These summery and spicy Silk Chili come from Kahramanmaras, Turkey. Also known as marash pepper, the Silk Chili is botanically identical to the Aleppo pepper, which has been cultivated in Syria for centuries. Due to the ongoing violence of the Syrian civil war, true Aleppo chili is unfortunately no longer available for import.
Our silk chili is naturally preserved with a little bit of salt and sunflower seed oil to keep them fresh and flavorful.
They have a warm, tomato-like flavor and a medium heat, similar to Espelette and Korean chilis. Use in any dish in need of a little excitement, from scrambled eggs to burgers to brownies. Perfect for cooking or finishing.
- Origin: Kahramanmaras, Turkey
- Aliases: Aleppo pepper, Marash / Maras pepper, pul biber
- Process: Sun-dried and stone-ground
- Ingredients: Silk Chili (Capsicum annuum), sunflower seed oil, salt
- Tasting notes: Roasted Tomato • Honey • Mediterranean Sun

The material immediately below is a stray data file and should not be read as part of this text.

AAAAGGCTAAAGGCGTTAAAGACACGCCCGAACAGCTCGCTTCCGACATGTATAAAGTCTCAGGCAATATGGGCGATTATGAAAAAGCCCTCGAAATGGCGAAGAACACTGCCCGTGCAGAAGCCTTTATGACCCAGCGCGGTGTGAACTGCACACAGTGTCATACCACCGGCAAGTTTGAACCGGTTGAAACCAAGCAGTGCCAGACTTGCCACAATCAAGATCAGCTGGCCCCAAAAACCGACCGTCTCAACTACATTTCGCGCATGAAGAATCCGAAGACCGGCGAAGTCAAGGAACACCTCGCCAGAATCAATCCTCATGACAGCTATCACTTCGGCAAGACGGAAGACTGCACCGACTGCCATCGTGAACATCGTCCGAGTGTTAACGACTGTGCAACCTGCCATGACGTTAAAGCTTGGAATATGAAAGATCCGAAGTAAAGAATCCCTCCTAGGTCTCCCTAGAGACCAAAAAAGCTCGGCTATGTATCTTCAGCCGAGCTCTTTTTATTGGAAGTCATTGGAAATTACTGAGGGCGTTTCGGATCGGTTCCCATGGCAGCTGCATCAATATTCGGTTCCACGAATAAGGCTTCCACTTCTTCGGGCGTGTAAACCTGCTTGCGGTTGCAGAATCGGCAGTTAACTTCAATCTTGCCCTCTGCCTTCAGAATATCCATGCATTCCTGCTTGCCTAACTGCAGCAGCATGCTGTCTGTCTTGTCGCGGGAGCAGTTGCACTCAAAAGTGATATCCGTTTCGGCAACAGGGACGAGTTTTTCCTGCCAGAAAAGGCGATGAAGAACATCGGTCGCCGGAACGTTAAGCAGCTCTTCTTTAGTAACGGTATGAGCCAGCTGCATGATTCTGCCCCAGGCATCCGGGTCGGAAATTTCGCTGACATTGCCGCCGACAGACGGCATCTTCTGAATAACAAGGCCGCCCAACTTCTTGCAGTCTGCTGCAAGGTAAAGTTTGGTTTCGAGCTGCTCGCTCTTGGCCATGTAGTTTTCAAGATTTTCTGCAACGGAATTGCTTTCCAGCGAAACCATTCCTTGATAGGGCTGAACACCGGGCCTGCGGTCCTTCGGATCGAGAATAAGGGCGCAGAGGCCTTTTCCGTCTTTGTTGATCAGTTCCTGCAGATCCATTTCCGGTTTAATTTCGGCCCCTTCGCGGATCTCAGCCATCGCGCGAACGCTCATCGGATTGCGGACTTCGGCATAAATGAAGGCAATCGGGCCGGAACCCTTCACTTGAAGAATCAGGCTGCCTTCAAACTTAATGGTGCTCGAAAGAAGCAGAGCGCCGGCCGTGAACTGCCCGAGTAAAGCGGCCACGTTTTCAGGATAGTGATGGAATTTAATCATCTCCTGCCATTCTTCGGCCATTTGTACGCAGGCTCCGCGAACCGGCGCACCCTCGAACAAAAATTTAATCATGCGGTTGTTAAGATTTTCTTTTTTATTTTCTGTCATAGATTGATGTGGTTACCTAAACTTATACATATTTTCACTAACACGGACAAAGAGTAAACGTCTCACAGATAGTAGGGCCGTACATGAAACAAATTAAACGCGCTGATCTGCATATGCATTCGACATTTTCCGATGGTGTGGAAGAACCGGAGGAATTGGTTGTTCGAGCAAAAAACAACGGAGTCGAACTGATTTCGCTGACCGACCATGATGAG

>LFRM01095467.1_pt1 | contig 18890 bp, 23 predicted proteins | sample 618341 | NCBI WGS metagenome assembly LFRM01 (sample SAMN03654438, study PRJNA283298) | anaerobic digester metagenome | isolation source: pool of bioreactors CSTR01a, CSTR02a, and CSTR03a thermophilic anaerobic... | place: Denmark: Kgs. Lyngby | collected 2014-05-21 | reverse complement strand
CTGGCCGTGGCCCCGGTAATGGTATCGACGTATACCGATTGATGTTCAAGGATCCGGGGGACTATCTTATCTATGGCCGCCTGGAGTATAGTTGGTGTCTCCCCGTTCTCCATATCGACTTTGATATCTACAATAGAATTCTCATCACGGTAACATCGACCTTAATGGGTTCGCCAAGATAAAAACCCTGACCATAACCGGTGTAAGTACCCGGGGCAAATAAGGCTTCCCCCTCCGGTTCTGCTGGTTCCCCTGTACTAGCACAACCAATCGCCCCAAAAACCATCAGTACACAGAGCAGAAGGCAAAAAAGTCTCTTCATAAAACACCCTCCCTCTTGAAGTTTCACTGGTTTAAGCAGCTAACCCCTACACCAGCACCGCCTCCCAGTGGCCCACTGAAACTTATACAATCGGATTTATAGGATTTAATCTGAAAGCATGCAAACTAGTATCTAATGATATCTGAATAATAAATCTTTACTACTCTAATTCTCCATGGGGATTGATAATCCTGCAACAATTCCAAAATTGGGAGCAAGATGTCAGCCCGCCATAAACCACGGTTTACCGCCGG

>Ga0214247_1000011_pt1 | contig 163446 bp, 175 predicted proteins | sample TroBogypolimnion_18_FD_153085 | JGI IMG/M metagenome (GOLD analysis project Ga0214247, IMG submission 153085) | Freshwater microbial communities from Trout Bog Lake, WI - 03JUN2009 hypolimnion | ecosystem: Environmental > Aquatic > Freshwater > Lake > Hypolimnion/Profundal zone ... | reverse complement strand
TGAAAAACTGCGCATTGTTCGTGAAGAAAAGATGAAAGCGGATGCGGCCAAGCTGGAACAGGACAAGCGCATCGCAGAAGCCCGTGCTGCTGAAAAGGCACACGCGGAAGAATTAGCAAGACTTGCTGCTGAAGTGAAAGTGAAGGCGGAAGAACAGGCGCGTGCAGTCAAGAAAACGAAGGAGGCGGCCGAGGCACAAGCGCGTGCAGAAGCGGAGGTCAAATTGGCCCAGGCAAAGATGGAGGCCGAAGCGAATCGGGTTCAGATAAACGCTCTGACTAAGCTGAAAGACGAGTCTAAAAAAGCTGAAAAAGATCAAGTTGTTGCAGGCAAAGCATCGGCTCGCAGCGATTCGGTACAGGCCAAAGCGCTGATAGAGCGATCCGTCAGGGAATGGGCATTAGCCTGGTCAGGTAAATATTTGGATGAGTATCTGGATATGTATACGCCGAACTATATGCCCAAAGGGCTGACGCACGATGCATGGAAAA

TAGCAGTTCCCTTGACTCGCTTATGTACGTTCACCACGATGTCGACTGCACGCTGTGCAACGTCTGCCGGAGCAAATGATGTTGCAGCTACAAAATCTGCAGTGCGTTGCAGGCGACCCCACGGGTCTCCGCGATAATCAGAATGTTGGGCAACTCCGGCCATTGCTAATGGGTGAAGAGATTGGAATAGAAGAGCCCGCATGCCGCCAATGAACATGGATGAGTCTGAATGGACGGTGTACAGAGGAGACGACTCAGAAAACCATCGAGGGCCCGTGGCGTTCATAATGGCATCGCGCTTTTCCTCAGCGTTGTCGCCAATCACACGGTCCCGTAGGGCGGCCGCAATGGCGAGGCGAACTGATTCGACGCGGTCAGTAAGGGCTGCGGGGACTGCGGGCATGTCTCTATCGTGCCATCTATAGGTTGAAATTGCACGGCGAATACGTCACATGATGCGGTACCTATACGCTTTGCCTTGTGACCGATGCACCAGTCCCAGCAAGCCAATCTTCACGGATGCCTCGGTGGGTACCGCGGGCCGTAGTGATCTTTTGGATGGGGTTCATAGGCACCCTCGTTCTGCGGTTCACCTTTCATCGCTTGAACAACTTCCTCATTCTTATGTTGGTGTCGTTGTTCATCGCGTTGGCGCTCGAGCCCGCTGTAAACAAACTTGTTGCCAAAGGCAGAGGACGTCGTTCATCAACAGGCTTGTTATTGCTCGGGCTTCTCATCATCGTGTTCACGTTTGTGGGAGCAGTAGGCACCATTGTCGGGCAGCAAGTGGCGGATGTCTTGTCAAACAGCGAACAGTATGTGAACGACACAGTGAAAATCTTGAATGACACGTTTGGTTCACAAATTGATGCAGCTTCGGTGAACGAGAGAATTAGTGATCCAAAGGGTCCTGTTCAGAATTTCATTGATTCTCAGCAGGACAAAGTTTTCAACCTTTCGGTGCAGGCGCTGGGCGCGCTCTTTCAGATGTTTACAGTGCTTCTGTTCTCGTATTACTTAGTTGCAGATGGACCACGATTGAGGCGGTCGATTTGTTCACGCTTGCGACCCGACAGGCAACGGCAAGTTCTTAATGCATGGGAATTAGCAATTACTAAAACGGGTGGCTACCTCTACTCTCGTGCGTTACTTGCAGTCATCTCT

- Sprinkle over tuna or beef carpaccio
- Add to pastas, salads, and scrambled eggs
- Mix with olive oil to marinate meats or use as a dipping sauce for breads
- In Peaches with Silk Chili & Lime (community recipe)
- In Spinach with Cumin and Garlic (community recipe)
- In Chicken Korma (community recipe)
- In Chickpea Sumac Salad (community recipe)
- In Mahi Mahi with Stewed Spiced Peaches (community recipe)
- In Çilbir-Inspired Eggs (community recipe)
Pairs well with: Cured Sumac, Smoked Pimentón Paprika, Wild Mountain Cumin
These chilis undergo a traditional drying and grinding process that results in a chili flake with a very smooth, slippery texture. Historically, the chilis were ground using silk ropes, and although more modern grinding machines are used today, the tradition is commemorated in the name silk chili.
Meet the Farmer: Hilmi Bey got into the pepper business 40 years ago when he was working as a cook and couldn't find good peppers. He and his brother bought a few sacks from farmers they knew around their native Maras, carried them 18 hours on a train to Istanbul, and walked the streets of the city shouting that they had peppers to sell. From that original entrepreneurial instinct, Hilmi has built a pepper business that he's now turning over to his son. (pictured on the right)